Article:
Science is just a process for knowing about the natural universe. It never gives us guidance on what we should do, it only tells us what is, and lets us predict what will be. What to do is always policy and politics. You can have a matter in which there is complete agreement on facts and theory, yet a disagreement on what we should do about it. While a solid scientific theory backed by good facts could tell us what is likely to happen if we take a certain action (or if we do not take an action) we then have to judge that result and how we value it. We have to look at the benefits and costs (everything has costs) and decide if we believe it is the best course of action, and on that point people may disagree.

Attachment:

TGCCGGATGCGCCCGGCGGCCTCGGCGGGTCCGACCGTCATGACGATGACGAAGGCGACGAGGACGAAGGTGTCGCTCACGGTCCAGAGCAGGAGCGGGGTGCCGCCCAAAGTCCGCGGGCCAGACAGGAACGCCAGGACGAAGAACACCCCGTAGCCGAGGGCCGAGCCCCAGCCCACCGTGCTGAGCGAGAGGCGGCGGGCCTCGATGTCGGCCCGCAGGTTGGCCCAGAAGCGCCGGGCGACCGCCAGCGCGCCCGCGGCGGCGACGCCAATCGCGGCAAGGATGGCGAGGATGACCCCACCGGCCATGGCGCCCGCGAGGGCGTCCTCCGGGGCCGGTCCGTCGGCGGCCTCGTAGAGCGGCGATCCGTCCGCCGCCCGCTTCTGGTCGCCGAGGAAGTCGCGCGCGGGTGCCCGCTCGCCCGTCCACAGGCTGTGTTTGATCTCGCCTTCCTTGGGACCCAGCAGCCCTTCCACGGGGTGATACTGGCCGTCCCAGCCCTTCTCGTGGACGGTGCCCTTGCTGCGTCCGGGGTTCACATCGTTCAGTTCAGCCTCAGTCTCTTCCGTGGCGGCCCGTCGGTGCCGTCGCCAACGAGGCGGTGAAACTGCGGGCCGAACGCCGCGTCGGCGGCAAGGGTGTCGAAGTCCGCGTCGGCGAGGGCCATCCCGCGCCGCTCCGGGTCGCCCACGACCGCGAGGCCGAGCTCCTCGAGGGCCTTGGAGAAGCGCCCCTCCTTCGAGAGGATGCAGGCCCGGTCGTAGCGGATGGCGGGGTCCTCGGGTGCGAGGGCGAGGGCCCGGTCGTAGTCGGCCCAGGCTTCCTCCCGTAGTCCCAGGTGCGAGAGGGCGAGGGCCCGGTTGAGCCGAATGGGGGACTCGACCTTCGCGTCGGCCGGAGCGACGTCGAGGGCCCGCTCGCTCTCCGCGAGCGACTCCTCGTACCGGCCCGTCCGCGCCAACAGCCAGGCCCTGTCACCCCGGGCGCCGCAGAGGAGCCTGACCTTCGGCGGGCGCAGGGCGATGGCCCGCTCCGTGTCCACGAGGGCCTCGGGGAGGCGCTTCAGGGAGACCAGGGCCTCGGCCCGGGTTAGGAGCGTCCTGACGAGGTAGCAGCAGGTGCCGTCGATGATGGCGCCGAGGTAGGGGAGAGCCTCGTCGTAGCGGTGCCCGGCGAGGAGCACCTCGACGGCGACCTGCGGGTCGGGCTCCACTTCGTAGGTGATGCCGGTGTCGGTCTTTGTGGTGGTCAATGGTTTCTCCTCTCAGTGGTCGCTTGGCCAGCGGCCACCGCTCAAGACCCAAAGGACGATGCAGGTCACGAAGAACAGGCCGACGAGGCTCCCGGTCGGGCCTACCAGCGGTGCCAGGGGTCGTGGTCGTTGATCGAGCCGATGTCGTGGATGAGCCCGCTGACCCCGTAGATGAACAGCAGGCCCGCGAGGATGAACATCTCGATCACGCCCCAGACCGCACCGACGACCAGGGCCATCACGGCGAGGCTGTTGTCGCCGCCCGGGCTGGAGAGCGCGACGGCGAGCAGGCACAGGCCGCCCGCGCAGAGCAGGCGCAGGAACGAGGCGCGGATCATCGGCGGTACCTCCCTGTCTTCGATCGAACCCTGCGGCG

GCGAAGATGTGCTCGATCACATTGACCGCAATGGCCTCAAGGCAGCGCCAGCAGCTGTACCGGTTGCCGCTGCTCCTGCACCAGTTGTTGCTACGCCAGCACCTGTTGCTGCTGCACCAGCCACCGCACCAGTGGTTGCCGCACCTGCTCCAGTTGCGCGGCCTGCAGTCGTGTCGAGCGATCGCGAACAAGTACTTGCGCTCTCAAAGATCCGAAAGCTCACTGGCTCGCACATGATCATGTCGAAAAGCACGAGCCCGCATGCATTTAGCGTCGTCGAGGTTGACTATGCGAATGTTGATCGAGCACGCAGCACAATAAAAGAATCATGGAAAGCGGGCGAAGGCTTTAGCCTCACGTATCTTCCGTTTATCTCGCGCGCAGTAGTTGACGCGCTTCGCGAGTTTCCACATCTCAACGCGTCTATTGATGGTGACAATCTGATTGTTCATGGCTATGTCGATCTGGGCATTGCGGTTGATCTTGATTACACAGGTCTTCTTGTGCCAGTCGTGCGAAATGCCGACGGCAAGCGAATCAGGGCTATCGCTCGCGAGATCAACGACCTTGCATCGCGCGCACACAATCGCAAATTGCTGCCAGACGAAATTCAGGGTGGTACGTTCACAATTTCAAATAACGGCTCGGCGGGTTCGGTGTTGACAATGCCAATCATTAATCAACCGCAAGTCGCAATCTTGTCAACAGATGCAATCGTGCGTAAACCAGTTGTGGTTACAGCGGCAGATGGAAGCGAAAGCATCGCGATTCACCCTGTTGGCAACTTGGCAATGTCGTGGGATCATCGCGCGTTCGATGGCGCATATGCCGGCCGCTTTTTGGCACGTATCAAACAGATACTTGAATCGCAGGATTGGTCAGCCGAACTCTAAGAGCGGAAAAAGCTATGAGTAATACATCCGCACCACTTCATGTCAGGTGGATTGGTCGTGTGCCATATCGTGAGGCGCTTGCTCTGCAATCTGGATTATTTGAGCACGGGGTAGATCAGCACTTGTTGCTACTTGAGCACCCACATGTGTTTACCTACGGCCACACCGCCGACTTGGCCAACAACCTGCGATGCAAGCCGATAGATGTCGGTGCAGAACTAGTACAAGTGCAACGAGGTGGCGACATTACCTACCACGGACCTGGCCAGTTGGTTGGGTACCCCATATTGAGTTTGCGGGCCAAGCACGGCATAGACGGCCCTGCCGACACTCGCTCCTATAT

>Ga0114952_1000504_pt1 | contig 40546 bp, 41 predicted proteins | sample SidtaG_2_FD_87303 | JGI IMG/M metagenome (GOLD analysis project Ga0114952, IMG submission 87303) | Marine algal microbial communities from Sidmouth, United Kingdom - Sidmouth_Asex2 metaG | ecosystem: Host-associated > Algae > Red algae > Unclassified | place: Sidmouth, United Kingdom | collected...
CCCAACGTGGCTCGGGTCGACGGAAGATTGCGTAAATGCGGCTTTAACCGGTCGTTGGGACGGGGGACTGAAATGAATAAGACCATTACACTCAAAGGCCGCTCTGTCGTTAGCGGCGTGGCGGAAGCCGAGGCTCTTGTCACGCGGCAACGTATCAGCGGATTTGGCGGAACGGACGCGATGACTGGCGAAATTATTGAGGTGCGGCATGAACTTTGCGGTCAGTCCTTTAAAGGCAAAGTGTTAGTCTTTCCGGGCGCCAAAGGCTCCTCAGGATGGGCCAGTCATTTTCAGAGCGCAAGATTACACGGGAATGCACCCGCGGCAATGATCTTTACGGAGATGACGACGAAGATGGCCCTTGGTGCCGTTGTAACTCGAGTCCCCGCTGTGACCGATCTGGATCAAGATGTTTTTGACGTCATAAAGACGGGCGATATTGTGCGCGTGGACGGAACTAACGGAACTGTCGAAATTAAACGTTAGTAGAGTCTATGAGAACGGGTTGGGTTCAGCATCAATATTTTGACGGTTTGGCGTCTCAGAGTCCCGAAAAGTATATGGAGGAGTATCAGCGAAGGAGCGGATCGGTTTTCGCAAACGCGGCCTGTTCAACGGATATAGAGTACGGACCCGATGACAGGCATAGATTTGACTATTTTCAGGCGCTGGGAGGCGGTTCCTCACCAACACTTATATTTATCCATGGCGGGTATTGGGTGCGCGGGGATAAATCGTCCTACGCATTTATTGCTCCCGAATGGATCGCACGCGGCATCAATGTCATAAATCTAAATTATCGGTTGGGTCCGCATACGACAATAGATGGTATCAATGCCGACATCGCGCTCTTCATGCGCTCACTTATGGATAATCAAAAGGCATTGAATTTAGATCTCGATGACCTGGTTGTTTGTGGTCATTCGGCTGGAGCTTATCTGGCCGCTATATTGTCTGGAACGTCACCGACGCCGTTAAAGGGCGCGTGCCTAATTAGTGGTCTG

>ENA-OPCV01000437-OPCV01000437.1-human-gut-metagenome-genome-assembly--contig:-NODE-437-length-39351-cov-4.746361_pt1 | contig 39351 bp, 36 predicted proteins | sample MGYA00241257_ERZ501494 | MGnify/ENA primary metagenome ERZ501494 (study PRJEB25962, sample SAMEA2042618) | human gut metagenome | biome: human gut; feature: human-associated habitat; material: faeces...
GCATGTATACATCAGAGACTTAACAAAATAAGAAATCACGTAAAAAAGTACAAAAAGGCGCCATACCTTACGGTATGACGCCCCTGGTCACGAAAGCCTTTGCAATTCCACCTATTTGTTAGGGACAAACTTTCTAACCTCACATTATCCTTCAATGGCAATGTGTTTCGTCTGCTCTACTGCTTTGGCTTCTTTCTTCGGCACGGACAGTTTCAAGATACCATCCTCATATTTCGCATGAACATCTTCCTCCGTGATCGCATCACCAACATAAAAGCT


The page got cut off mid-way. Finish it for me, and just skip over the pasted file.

That is, I think, a flaw many people make in talking about the AGW argument. They believe that since the facts (things like temperature and CO2 measurements) and the theory (the causal explanation of the relation of the facts) is solid in their estimation, that the course of action they believe should be taken is therefore scientific. That because there is a scientific theory at the core of what is happening, that means the conclusion they have reached is also scientific.
That's just not the case. Policy and politics aren't science. They can, and should, use science heavily to have good information as to the policy that is decided upon, but that policy is always a human construction, always a value judgement.